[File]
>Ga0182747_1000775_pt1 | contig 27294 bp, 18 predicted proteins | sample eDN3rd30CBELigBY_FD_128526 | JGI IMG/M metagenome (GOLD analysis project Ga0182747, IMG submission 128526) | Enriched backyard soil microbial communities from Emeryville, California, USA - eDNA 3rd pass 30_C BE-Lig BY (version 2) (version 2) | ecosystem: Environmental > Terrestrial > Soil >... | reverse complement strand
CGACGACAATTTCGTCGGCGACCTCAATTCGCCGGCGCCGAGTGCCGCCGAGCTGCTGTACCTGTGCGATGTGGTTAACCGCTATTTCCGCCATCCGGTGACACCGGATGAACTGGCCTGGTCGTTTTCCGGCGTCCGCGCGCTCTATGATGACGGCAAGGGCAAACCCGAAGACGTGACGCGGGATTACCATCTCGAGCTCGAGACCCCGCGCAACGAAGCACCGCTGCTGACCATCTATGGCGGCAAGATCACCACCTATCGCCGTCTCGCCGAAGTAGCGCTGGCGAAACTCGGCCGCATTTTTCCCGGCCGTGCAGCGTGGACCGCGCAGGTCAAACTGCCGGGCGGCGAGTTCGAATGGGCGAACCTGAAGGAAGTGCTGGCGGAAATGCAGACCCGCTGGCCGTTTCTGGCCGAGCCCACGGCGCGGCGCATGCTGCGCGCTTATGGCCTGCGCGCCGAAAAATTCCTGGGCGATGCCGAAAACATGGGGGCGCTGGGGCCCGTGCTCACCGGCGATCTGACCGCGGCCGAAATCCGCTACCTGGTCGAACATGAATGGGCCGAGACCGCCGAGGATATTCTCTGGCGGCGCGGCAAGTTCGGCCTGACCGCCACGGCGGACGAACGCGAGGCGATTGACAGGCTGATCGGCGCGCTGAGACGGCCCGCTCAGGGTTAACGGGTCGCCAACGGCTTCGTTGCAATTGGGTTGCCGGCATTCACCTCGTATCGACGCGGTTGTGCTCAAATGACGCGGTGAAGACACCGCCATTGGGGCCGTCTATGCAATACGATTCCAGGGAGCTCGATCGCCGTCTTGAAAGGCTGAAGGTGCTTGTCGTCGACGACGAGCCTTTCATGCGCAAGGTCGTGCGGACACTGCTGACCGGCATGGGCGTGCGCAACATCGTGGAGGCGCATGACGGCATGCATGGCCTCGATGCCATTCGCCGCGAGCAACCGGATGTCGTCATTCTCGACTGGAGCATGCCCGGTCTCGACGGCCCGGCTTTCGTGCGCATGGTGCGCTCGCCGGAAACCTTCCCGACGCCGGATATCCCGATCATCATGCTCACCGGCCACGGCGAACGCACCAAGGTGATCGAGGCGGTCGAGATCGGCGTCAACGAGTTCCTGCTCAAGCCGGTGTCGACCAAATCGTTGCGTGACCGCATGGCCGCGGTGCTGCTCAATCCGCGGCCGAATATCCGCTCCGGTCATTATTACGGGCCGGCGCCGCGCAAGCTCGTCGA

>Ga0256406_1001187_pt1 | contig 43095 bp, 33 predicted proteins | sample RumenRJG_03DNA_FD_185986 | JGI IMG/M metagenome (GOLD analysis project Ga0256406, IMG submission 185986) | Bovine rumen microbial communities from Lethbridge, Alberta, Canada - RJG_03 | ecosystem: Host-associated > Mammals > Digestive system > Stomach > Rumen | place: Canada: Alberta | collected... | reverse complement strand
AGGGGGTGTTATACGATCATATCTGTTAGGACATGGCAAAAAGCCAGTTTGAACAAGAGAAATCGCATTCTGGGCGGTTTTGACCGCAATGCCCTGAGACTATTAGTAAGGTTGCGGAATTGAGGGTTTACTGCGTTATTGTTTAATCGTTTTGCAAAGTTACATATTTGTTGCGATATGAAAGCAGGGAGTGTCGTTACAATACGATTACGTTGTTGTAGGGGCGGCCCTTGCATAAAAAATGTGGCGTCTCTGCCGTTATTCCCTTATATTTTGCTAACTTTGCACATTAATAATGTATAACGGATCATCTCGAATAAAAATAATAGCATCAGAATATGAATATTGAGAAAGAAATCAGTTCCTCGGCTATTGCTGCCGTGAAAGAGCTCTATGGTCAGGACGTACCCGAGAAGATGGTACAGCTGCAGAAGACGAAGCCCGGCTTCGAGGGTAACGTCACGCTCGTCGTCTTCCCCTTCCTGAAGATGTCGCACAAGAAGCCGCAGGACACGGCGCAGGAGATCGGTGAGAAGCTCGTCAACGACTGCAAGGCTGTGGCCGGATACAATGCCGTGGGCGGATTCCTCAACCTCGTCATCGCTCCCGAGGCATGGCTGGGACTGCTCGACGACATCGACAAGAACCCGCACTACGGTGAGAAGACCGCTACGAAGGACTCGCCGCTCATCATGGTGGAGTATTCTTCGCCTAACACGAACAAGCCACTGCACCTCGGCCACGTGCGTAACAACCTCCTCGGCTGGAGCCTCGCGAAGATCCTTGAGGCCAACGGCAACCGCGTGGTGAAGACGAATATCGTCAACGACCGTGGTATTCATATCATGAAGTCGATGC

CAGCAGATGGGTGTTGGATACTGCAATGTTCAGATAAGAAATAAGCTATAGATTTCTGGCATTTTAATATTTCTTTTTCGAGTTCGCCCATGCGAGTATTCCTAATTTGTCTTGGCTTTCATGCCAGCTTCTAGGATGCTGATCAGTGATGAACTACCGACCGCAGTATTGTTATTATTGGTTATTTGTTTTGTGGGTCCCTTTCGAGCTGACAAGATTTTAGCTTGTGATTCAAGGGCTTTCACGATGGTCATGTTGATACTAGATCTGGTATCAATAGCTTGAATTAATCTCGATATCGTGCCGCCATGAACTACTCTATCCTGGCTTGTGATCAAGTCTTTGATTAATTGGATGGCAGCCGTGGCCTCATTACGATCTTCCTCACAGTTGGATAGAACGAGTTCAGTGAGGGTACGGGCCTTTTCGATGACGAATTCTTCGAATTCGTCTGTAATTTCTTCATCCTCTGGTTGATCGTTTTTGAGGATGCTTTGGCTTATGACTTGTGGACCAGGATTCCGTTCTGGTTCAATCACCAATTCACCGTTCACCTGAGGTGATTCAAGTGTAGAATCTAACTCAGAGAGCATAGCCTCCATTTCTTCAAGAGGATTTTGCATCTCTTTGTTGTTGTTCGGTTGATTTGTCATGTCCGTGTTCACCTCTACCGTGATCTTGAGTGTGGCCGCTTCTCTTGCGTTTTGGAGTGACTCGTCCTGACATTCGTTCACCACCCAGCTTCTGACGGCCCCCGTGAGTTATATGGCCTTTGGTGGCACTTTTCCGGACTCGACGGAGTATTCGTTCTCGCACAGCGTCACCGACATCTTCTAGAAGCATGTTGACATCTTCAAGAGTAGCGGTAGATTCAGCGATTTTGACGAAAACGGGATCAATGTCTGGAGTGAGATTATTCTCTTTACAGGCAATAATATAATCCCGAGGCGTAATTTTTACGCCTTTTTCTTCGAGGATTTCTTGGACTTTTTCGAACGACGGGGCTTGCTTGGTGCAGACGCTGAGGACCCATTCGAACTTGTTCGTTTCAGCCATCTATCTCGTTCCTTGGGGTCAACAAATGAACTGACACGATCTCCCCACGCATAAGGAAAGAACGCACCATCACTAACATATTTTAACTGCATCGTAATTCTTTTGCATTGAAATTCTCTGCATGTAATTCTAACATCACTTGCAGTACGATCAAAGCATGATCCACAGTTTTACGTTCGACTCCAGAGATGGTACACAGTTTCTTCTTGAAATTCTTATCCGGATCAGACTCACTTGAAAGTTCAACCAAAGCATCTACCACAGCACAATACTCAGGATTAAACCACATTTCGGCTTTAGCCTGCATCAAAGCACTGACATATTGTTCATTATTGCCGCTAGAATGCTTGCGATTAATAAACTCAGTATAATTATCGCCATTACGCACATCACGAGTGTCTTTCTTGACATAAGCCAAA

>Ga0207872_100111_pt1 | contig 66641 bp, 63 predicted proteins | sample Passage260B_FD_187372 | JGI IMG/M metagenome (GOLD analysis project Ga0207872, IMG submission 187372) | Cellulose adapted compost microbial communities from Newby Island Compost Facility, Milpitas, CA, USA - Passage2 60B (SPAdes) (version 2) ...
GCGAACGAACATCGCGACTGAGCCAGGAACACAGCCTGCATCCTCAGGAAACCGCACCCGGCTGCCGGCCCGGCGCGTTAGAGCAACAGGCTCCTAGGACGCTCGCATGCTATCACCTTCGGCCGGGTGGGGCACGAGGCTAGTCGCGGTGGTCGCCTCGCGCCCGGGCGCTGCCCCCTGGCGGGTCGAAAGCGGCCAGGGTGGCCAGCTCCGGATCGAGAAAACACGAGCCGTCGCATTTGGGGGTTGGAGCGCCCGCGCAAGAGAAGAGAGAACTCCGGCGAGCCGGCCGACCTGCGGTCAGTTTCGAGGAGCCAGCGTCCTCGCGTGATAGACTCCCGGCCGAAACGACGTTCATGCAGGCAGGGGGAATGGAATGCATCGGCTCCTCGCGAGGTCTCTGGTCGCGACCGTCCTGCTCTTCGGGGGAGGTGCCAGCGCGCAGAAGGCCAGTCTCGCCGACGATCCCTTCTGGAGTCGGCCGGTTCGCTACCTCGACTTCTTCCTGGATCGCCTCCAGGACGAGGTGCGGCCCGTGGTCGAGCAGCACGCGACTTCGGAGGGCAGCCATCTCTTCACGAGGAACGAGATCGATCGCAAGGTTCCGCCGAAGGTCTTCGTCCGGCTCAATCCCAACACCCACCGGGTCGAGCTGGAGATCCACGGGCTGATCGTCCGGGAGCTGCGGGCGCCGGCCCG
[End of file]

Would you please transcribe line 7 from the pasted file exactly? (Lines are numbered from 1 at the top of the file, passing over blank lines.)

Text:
GCGAACGAACATCGCGACTGAGCCAGGAACACAGCCTGCATCCTCAGGAAACCGCACCCGGCTGCCGGCCCGGCGCGTTAGAGCAACAGGCTCCTAGGACGCTCGCATGCTATCACCTTCGGCCGGGTGGGGCACGAGGCTAGTCGCGGTGGTCGCCTCGCGCCCGGGCGCTGCCCCCTGGCGGGTCGAAAGCGGCCAGGGTGGCCAGCTCCGGATCGAGAAAACACGAGCCGTCGCATTTGGGGGTTGGAGCGCCCGCGCAAGAGAAGAGAGAACTCCGGCGAGCCGGCCGACCTGCGGTCAGTTTCGAGGAGCCAGCGTCCTCGCGTGATAGACTCCCGGCCGAAACGACGTTCATGCAGGCAGGGGGAATGGAATGCATCGGCTCCTCGCGAGGTCTCTGGTCGCGACCGTCCTGCTCTTCGGGGGAGGTGCCAGCGCGCAGAAGGCCAGTCTCGCCGACGATCCCTTCTGGAGTCGGCCGGTTCGCTACCTCGACTTCTTCCTGGATCGCCTCCAGGACGAGGTGCGGCCCGTGGTCGAGCAGCACGCGACTTCGGAGGGCAGCCATCTCTTCACGAGGAACGAGATCGATCGCAAGGTTCCGCCGAAGGTCTTCGTCCGGCTCAATCCCAACACCCACCGGGTCGAGCTGGAGATCCACGGGCTGATCGTCCGGGAGCTGCGGGCGCCGGCCCG